RENT at the Greenwich Theatre | Musical reviewCultureTheatre
Performing to a packed house on Friday night, the cast of Rent – playing at the Greenwich Theatre – gave an energetic and musically outstanding performance in one of the first shows of their short-lived one-and-a-half week run.
Rent – the vastly popular musical centred around a group of AIDS-riddled, desperate, but wildly fun-loving and optimistic down-and-out bohemians living the ‘artistic’ life in New York – returns to a British stage for the first time in four years. Directed by Paul Taylor-Mills, this production goes back to the original versions of Rent, featuring appropriately colourful posters and a cast that look scarily similar to the 2005 film’s stars – especially Stephanie Fearon (who plays Mimi), Benjamin Stratton (Mark) and Edward Handoll (Roger).
Starting with a dynamic opening number, the show continues at a fast, exciting pace, aided by a colourful lighting design and a focus on choral numbers in which the entirety of the cast use their fiercely-trained voices to create an impressive, belly-vibrating wall of sound. Although the effect was impressive to the point of hair-raising at times, in other points of the play it would have been nice to have the songs sung by a few main characters instead. Seasons of Love, for example, would have worked better using just the main characters to highlight the meaning of the song, while Angel’s death in the reprise of I’ll Cover You was also sort of swallowed up by too much going on on-stage.
The Greenwich Theatre – although having a good audience capacity – emanates nothing of the grandeur and stage magic that West-End musical venues seem to exude with their decorated proscenium arches and separation of the audience from the action by the orchestra pit, placing the spectators quite close to the stage and putting the actors under a microscope – which should be a good thing, right? Unfortunately, the proximity of the audience to the stage, coupled with the over-the-top acting style of musical theatre and the almost unnecessarily amplified singers made the evening feel like a trip to see a Drama school showcase as opposed to a professional production – complete with the clichés of smoke on-stage and busy road noises playing over the sound system for the pre-set. The effect was, perhaps, amplified by a poor set in which a smorgasbord of stage equipment (ladders, rostra, fly boxes and scaffolding), coupled with some window frames and a vast and completely pointless American flag painted on the floor tried to give the impression of the abandoned flat in which the friends are squatting. But it just didn’t feel like it was anywhere other than right there, in a theatre, in East London.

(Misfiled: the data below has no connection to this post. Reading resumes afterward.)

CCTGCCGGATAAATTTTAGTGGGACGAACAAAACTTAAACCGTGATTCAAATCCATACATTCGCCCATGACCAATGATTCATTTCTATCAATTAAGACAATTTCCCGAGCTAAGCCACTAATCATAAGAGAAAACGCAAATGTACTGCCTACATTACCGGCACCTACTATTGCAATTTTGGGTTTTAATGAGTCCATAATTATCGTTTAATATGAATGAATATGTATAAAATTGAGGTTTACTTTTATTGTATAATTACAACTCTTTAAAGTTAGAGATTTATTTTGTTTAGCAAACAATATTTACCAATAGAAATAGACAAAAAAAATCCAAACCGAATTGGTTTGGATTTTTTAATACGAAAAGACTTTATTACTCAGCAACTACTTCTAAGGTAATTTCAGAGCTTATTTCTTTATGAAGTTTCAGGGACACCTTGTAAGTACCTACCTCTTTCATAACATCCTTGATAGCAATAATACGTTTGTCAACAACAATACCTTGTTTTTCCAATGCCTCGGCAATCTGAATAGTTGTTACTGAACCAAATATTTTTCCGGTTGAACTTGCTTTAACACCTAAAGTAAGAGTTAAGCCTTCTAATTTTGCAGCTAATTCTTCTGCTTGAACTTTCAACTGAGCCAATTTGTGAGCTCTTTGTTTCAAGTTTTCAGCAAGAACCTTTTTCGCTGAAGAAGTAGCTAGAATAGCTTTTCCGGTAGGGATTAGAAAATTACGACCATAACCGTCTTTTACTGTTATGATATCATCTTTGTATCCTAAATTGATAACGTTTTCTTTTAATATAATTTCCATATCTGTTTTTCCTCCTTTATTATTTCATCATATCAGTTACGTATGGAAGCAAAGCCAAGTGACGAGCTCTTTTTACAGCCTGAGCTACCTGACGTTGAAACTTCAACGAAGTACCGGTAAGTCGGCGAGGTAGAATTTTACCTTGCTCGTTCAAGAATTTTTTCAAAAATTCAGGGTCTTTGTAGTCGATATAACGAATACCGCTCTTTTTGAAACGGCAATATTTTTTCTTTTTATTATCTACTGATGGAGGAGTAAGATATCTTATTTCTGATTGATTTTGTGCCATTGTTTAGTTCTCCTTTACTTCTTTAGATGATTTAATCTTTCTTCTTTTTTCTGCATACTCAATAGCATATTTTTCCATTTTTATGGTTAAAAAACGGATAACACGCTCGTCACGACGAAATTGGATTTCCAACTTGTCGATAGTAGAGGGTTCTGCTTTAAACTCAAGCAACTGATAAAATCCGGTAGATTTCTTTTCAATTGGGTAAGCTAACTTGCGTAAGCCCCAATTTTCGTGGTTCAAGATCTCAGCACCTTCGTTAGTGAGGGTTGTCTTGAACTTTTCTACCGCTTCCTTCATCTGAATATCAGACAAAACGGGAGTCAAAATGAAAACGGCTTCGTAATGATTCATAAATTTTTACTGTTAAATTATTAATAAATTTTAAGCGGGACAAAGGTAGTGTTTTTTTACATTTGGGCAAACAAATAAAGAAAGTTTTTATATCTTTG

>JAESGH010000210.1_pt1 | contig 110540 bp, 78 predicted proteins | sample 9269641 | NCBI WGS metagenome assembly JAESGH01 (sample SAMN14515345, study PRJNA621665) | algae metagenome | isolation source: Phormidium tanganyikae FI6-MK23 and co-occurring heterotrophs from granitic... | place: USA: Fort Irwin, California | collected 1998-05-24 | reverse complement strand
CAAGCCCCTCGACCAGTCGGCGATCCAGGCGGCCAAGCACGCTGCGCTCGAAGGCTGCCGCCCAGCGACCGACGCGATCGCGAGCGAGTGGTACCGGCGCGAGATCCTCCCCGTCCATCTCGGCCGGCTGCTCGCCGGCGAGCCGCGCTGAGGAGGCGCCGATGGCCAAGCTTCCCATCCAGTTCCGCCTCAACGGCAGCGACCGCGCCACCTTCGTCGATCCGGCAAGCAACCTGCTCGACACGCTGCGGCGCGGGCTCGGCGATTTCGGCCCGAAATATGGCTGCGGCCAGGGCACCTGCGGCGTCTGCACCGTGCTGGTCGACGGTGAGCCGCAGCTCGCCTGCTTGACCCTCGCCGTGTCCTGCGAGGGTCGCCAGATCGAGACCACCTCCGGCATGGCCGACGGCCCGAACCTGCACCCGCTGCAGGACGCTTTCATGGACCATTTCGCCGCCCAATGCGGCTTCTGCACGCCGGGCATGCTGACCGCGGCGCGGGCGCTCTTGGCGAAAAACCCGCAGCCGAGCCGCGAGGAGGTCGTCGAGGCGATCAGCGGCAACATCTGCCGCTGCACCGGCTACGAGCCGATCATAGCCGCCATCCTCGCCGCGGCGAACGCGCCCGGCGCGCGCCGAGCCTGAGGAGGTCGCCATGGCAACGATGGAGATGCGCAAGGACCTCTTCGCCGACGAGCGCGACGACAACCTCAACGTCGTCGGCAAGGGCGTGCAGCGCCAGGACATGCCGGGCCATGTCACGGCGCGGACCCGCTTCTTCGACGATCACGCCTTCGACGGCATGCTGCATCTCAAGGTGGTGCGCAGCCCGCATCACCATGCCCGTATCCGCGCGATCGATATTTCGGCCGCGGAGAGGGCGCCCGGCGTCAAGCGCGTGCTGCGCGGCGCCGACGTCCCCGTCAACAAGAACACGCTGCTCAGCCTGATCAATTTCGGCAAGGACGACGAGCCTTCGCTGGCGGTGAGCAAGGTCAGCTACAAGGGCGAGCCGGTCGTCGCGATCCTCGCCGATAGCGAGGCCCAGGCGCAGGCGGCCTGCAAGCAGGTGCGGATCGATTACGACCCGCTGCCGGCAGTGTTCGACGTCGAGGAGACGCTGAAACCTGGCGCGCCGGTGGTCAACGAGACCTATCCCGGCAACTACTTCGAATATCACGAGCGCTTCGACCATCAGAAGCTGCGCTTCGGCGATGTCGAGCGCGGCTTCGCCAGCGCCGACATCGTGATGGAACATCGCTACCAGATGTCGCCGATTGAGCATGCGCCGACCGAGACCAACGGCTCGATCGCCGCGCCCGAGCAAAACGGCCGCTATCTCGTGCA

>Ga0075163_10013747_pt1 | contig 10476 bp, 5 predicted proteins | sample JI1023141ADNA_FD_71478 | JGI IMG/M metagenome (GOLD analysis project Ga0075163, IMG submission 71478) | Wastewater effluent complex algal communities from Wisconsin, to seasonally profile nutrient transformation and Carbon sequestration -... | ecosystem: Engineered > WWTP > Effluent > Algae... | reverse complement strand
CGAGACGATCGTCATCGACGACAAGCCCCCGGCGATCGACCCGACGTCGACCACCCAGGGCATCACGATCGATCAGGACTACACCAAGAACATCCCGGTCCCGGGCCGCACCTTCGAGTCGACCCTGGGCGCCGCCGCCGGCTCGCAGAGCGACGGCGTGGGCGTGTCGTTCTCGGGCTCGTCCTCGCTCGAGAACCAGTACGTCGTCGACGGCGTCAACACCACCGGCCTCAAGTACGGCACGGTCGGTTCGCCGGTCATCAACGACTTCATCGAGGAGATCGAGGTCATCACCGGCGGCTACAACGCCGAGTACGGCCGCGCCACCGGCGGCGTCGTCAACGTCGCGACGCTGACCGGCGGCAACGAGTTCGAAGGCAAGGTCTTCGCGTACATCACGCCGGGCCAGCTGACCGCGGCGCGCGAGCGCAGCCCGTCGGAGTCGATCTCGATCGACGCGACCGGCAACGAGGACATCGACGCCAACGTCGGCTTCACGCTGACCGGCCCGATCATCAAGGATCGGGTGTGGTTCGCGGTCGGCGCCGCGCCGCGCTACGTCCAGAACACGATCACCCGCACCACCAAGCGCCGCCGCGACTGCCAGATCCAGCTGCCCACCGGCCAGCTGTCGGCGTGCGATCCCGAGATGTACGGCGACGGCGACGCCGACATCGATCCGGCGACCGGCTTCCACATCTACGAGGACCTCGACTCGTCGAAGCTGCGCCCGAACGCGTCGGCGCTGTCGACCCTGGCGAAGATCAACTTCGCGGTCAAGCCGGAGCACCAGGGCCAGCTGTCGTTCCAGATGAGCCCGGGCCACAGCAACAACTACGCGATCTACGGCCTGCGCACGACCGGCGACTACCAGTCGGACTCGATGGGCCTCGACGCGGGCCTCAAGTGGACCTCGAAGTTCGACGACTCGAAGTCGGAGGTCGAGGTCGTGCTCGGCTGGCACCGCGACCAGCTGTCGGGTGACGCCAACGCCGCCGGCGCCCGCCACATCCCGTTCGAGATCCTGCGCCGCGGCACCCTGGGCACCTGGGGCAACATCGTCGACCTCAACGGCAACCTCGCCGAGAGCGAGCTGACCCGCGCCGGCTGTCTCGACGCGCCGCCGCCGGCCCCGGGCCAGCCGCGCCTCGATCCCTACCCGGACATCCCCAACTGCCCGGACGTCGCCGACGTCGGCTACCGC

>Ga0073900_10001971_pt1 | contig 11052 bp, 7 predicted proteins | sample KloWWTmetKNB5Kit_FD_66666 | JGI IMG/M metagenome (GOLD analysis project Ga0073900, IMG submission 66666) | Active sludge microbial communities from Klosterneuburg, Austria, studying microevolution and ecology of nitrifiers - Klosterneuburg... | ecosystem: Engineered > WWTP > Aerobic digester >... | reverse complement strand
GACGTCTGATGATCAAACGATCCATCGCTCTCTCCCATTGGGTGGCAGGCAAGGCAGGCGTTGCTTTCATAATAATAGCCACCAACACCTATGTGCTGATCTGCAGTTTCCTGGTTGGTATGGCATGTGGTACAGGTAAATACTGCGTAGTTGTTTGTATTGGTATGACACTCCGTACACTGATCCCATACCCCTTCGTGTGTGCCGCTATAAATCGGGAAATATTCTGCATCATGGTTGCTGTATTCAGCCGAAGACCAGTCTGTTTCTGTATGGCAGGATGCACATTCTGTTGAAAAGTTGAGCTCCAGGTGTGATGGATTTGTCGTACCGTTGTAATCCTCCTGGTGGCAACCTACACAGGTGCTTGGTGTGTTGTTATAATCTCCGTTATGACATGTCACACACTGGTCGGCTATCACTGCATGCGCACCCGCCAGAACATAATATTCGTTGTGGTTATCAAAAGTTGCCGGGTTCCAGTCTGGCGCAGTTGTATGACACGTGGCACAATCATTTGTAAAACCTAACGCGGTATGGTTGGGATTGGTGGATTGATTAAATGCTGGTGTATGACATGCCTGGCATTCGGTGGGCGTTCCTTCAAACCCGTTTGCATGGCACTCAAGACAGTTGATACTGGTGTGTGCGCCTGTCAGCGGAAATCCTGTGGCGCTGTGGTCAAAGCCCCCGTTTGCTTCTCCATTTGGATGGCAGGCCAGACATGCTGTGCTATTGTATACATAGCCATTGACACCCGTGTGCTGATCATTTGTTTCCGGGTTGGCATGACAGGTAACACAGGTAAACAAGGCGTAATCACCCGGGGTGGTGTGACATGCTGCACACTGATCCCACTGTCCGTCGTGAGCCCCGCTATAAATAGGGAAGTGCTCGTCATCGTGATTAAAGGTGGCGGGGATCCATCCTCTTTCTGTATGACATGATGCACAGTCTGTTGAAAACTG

What really raised the show to a professional standard were the performances of the cast who, almost without exception, did a fantastic job. Mark and Roger (who had the best male voice of the entire cast) had great chemistry and were both very charismatic in their roles, the latter also giving a terrific performance with Stephanie Fearon in the role of Mimi. Gary Wood (playing Angel) also gave a brilliantly funny, bouncy and touching performance, his song Today 4 U rousing the audience to stamps and cheers. Undoubtedly, however, the performance of the night must be a toss-up between Maureen’s Over The Moon – in which an uncontainably sexual and completely mad Zoe Birkett brought the house down – and Maeve Byrne’s lead vocals in Seasons of Love, her stunning voice providing a spell-binding few minutes, followed by rapturous applause.
In conclusion, Rent is a show worth watching for any musical theatre lover in London. Faithful to the original, with an immensely talented cast, it provides a great opportunity to see the ‘Best musical in years, if not decades’ (Variety) live on-stage before the run ends and the show drops from the London scene again – but this time, who knows for how long?
Orestes Daniel Kouzof
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